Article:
House of Leaves (Mark Z. Danielewski)

20120602-153933.jpg This novel is really…unusual. And creepy. Did I mention it’s kinda weird? But that’s part of its charm. It’s a real unusual read that initially started out as an online project, but unlike some other web-to-book works it actually makes sense as a “novel.”

Danielewski’s brand of experimental fiction is surprisingly user-friendly, even though at first glance it looks intimidating and, quite frankly, nearly impossible. Every time a passage leads you to the next page (and the next, and the next, and still the next), there’s another passage at the end that turns you around and takes you back to the place you started on. In other words, despite the words that grow, shrink, change directions, and seem to require a mirror to read them, House of Leaves kind of holds your hand so you never get lost (unlike the characters you’re reading about).

Which brings me to the creepy part: the story itself. It’s oddly compelling, and even though the concept is dark enough (a house that suddenly “grows” a new room, which turns into an endless maze of freezing-cold corridors stalked by a mysterious growling something), the characters are interesting and complex enough to keep the pages turning. Of course, large patches of interesting textual configurations and even some pages that are almost entirely blank except for a single word or sentence don’t hurt, either.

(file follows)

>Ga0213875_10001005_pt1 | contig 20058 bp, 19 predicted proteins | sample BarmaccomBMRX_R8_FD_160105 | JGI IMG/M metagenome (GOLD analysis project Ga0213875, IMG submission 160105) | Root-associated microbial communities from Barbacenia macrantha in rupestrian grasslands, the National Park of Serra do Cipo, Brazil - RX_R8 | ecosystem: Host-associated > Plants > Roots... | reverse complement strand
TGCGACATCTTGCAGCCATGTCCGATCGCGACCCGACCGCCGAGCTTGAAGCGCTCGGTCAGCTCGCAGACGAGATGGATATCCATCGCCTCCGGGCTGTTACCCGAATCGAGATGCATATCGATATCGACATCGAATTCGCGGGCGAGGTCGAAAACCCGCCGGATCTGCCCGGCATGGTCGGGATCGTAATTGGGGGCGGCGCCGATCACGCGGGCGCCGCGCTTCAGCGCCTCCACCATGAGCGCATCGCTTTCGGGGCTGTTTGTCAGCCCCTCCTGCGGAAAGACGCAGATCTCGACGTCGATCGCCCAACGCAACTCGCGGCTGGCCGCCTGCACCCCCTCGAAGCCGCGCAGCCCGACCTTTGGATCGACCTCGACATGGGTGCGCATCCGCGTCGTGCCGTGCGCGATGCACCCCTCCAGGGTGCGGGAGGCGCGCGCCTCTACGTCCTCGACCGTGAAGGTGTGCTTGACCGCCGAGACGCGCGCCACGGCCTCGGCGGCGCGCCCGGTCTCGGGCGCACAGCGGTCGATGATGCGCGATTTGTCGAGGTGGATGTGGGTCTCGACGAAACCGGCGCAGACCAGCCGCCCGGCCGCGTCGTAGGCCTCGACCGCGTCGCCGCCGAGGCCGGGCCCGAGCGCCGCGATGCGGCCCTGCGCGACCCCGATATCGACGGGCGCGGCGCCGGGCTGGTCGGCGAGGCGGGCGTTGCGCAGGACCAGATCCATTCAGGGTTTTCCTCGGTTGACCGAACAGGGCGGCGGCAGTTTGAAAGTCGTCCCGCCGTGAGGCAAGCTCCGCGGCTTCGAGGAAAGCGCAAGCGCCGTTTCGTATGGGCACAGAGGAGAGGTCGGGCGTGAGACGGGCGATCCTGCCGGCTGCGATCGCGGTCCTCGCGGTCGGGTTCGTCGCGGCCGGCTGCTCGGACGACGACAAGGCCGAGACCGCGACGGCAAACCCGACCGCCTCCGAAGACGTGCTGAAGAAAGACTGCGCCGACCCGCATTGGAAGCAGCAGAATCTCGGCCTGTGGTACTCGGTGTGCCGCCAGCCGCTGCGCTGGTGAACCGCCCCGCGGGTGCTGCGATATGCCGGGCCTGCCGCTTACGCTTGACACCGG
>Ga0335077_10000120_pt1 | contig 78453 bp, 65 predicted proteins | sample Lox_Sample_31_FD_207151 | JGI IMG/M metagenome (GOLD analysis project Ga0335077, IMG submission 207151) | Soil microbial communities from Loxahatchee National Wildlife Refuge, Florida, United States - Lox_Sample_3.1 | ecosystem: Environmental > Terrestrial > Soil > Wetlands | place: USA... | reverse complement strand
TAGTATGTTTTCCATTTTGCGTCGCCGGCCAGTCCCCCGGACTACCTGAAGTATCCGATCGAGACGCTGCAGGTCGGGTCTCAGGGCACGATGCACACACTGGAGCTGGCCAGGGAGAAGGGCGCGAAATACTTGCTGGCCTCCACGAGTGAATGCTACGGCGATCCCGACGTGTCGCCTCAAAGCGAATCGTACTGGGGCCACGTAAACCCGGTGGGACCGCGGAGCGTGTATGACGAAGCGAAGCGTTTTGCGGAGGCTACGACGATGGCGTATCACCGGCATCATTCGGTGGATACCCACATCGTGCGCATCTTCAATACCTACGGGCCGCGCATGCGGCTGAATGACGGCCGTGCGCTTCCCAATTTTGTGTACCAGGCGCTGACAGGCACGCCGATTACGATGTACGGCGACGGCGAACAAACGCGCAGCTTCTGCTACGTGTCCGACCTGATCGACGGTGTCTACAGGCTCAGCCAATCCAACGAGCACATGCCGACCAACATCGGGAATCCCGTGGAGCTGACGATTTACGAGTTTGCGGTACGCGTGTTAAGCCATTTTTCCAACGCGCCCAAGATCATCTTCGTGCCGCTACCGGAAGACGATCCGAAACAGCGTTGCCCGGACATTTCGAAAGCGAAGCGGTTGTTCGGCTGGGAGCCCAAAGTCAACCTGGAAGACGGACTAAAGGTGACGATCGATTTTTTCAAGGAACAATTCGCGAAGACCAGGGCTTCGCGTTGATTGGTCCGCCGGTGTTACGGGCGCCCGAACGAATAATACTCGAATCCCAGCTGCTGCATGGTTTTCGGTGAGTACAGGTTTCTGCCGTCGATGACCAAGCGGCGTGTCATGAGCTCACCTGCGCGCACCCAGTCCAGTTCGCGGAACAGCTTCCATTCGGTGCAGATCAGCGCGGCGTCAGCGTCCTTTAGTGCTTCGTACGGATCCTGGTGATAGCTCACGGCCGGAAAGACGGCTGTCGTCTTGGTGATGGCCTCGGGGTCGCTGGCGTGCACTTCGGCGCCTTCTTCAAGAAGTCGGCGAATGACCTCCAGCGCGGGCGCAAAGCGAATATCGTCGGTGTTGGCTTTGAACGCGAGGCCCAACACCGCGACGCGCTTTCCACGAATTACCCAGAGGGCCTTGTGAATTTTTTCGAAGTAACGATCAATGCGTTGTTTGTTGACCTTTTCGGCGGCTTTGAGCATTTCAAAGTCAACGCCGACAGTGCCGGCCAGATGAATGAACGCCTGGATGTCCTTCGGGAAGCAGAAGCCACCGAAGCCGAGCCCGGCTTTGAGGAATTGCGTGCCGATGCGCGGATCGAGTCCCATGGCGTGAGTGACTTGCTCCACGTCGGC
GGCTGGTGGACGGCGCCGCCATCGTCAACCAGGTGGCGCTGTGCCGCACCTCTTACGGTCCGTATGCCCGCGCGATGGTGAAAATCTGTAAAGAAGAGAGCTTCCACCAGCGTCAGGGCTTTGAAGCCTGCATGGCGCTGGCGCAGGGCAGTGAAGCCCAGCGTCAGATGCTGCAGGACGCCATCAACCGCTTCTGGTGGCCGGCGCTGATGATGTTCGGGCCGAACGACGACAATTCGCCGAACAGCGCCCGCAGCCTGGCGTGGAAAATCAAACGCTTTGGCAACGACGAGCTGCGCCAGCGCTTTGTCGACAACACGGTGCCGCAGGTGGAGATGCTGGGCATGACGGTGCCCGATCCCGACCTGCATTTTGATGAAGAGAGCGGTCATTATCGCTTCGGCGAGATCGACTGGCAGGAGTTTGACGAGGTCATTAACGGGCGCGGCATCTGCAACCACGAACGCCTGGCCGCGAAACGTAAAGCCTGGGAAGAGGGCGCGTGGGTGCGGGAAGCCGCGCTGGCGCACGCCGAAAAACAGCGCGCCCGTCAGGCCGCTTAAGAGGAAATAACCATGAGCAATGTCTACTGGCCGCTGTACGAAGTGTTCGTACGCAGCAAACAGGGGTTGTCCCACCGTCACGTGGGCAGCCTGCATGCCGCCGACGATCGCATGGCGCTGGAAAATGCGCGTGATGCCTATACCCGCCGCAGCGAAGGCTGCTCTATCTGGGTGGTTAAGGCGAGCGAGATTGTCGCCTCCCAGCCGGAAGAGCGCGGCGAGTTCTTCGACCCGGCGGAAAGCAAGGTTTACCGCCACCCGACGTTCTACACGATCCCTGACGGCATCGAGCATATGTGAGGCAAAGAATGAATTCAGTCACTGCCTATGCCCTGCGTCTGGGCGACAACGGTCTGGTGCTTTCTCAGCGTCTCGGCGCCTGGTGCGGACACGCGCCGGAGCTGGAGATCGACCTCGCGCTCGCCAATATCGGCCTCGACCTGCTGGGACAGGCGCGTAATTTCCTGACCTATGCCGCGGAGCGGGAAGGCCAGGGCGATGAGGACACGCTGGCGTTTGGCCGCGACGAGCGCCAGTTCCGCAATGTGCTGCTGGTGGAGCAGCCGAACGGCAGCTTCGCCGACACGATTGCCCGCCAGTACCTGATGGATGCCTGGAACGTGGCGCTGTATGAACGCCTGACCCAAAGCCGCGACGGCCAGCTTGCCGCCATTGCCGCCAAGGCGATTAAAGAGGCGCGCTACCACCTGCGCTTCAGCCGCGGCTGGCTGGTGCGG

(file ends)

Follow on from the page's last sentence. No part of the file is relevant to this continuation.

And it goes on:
The only thing I didn’t really take to in this novel was the Johnny Truant character who the frame narrative focuses on. Initially I found him interesting, but after a while I found his chapters to be lengthy and rambling, and  by the end, I kind of found him annoying. However, I see the purpose his narrative provides for the story about the house (btw, the word “house” appears in blue throughout the novel, and after a while, this never-explained blueness is actually erie and chilling all on its own), and there are some interesting moments in the Truant story.

If you’re looking for a chilling and fascinating read, and one that plays with the material reality of print technology, this book is definitely for you.

GOOD FOR:  people who like thrillers, fans of experimental fiction, and lovers of Postmodernism.

BAD FOR:  those who dislike suspense, readers who prefer a linear storyline, and anyone who doesn’t want to rotate their book in order to read the text.

GOOD WITH:  The People of Paper, anything sinister, and The Wind-Up Bird Chronicle.

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